The Beginning of an Era

Tuesday night at 11:30 is the first episode of The Late Show with Stephen Colbert on CBS.  You might as well tune in.  It’s going to become the best talk show on television—if not the best show, period—and you’ll want to be able to brag that you were present at the creation.

That may sound like a slightly cavalier prediction for a program that hasn’t even aired yet.  It’s not.  At least not for anyone who watched nearly all 1,447 installments of The Colbert Report on Comedy Central between 2005 and 2014 and has some idea of what to expect from David Letterman’s heir apparent.

Really, though, you only need to sample a few random segments of Colbert’s Report to understand what the rest of us have known for years:  Stephen Colbert is one of the great TV entertainers of our time and the most versatile comedian in the English-speaking world.

If his selection as the new Late Show host seemed odd at first, he will very quickly assuage any concerns that skeptical American audiences might have about his capacity to attract a national following.  Indeed, those in the heartland might be pleasantly surprised by how irresistible he is.

Of course, there has been an overabundance of feature stories about Colbert’s network debut in recent weeks, nearly all of which have focused on the supposed mysteriousness of who the “real” Stephen Colbert is.  Considering how his Report persona was an over-the-top caricature—a fictional character, more or less—it is a reasonable question to ask.

Or rather, it would be…if the Internet didn’t exist.

In fact, the answer to, “What is Stephen Colbert like in real life?” is—like 99 percent of all the questions ever asked by humanity—readily available online to anyone with enough energy to run a Google search.

And that is a research project I would recommend, because while seeing Colbert in character—as a willfully ignorant right-wing blowhard—is a singularly pleasurable experience, seeing him out of character—whip smart, witty and warm—is gratifying in an entirely different way.

Taking these two personalities together, it gradually dawns on you that the secret to Colbert’s success can largely be reduced to two distinguishing, interconnected and indispensable characteristics.

First—and most obviously—Colbert is a master class in the art of improvisation, otherwise known as thinking on one’s feet.

And second, he is a polymath—a term most succinctly defined as “someone interested in everything, and nothing else.”

If you require concrete evidence of both and have an hour to kill, I might suggest the conversation between him and Neil deGrasse Tyson at New Jersey’s Montclair Kimberley Academy in January 2010.

Tyson—as you may know—is an astrophysicist and director of the Hayden Planetarium at the American Museum of National History in New York.  He is also—as you may not know—the most frequent guest in the history of The Colbert Report.

Yup:  On a show that was ostensibly about politics and other current events, it was a man of science with whom Colbert jousted more than anyone else.

Why?  Because the “real” Stephen Colbert is genuinely intrigued by the mysteries of the cosmos—and by science in general—and he quickly decided there is absolutely no reason his TV alter-ego shouldn’t engage with them as well.  True, the “fake” Colbert always approached such snooty, intellectual pursuits with disdain, but—as with everything else in that topsy-turvy world he created—the cheekiness of the act was mere window dressing for some truly enlightening exchanges.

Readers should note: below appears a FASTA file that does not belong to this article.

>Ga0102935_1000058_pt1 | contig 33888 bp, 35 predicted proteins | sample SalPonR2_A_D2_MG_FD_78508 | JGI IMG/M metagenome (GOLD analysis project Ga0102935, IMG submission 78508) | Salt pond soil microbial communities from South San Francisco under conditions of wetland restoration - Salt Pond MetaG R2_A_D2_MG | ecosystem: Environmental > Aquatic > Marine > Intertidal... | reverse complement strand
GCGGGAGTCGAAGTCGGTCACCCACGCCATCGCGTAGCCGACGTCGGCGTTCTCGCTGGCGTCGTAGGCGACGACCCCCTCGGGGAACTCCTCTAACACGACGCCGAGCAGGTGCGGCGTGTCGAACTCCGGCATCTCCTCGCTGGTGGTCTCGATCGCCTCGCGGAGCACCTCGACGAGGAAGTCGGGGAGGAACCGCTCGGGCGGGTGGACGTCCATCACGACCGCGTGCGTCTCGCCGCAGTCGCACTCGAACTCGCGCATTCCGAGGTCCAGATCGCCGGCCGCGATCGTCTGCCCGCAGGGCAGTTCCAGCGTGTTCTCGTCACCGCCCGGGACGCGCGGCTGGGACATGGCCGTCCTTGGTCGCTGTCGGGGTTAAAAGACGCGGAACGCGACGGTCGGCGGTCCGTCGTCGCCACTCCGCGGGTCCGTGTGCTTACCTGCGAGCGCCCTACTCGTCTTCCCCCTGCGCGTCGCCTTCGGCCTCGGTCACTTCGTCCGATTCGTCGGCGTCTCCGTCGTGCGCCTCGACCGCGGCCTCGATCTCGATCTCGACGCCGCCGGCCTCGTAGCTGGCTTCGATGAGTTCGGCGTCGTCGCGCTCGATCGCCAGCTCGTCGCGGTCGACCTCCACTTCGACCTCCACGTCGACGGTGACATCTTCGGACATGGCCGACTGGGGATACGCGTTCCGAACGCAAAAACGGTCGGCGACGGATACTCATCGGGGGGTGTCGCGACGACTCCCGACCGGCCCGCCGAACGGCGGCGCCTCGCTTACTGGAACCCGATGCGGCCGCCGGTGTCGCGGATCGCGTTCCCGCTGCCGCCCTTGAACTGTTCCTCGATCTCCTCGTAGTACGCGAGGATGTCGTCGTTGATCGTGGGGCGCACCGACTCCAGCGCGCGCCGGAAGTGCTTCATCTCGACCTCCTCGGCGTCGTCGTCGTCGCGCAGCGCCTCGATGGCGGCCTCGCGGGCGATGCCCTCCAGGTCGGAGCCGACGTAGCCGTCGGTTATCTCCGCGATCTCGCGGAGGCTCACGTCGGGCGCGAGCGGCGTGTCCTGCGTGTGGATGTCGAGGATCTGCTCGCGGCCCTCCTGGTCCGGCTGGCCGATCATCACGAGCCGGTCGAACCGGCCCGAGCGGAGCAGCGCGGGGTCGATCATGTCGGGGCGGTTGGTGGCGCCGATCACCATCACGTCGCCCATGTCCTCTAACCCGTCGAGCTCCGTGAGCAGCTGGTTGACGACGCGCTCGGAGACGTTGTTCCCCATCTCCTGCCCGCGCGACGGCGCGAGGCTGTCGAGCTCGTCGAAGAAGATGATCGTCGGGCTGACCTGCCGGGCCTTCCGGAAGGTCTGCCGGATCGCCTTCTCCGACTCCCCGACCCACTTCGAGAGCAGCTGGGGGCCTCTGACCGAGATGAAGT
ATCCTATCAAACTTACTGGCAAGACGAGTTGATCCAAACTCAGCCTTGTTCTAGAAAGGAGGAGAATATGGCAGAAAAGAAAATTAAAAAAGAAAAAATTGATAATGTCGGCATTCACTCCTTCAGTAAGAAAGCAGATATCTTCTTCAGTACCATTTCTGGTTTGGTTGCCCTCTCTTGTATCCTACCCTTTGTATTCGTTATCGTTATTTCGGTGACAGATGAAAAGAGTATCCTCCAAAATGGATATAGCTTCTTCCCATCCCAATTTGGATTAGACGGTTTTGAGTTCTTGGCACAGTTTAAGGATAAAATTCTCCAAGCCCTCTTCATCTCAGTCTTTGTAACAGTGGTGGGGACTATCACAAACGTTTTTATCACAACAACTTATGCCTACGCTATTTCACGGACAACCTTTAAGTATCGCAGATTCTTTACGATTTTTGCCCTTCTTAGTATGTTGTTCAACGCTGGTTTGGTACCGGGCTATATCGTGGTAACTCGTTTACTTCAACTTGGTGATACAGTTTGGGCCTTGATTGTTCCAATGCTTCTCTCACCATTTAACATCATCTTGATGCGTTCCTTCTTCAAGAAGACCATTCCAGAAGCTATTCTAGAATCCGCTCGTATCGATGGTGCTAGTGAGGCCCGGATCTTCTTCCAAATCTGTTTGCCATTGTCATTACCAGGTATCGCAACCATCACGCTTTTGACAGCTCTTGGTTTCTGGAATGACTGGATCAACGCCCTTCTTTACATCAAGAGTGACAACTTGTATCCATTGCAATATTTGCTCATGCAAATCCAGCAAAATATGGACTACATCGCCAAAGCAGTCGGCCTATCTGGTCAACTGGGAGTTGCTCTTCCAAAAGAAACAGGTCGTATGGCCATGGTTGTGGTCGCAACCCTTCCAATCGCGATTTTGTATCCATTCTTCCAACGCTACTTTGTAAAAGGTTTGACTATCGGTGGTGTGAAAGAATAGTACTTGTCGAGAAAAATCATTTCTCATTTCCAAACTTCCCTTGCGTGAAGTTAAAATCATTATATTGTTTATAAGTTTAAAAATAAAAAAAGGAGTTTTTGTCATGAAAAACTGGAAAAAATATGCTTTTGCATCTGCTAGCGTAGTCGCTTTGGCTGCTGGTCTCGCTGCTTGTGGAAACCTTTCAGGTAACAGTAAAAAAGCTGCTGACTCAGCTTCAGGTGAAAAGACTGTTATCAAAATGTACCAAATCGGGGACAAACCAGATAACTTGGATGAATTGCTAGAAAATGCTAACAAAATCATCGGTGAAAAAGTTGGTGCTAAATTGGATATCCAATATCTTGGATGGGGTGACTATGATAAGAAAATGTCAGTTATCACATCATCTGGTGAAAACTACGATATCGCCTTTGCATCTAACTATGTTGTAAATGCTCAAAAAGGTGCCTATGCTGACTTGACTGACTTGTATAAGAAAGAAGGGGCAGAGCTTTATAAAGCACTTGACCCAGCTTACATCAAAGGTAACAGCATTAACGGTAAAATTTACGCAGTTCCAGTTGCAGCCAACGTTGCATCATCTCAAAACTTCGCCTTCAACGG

For a classic example, consider his 2008 encounter with Stanford professor Philip Zimbardo.  When Zimbardo, promoting his book The Lucifer Effect, remarks that hell and evil were both created by God, Colbert interjects, “Evil exists because of the disobedience of Satan. […] Hell was created by Satan’s disobedience to God, and his purposeful removal from God’s love […] You send yourself to hell.  God does not send you there.”  To this, Zimbardo sheepishly responds, “Obviously you’ve learned well in Sunday school.”  With a grin, Colbert fires back, “I teach Sunday school, motherf—er!”

He does, indeed.  After a busy week of lampooning conservative ideologues before an audience of godless liberals, he retires to his hometown church to talk to children about Jesus.  What a country.

In his wide-ranging hour-long Q&A with Neil deGrasse Tyson—in which both men are free to speak as their true selves—Colbert opens with the philosophical query, “Is it always better to know than not to know?”  Tyson, the scientist, immediately responds, “Yes,” before adding, “But someone else might have a different answer.”  Then Colbert:  “For instance, Oedipus might have a different answer.”

That’s just a snippet, but it gives you an impression of the breadth of Colbert’s talents as an entertainer.  Specifically, his ability to blend genuine curiosity and intellectual depth with wholesale silliness and innuendo, all the while trusting his audience to follow along with him because, hey, if you’re savvy enough to tune in, then you’re probably also savvy enough to a) get the Oedipus joke, and b) understand why it’s not entirely a joke.

Historically, when it comes to late-night network talk shows, American audiences expect one of two things from their host:  Either that he’s straight-laced and well-informed (e.g. Charlie Rose, Jim Lehrer), or that he’s goofy, entertaining and can maybe-sorta hold his own in the face of a more serious guest (e.g. pretty much everyone else).

In this particular TV universe, Colbert will be the first to combine the best of both, and it will be a glorious sight to behold.

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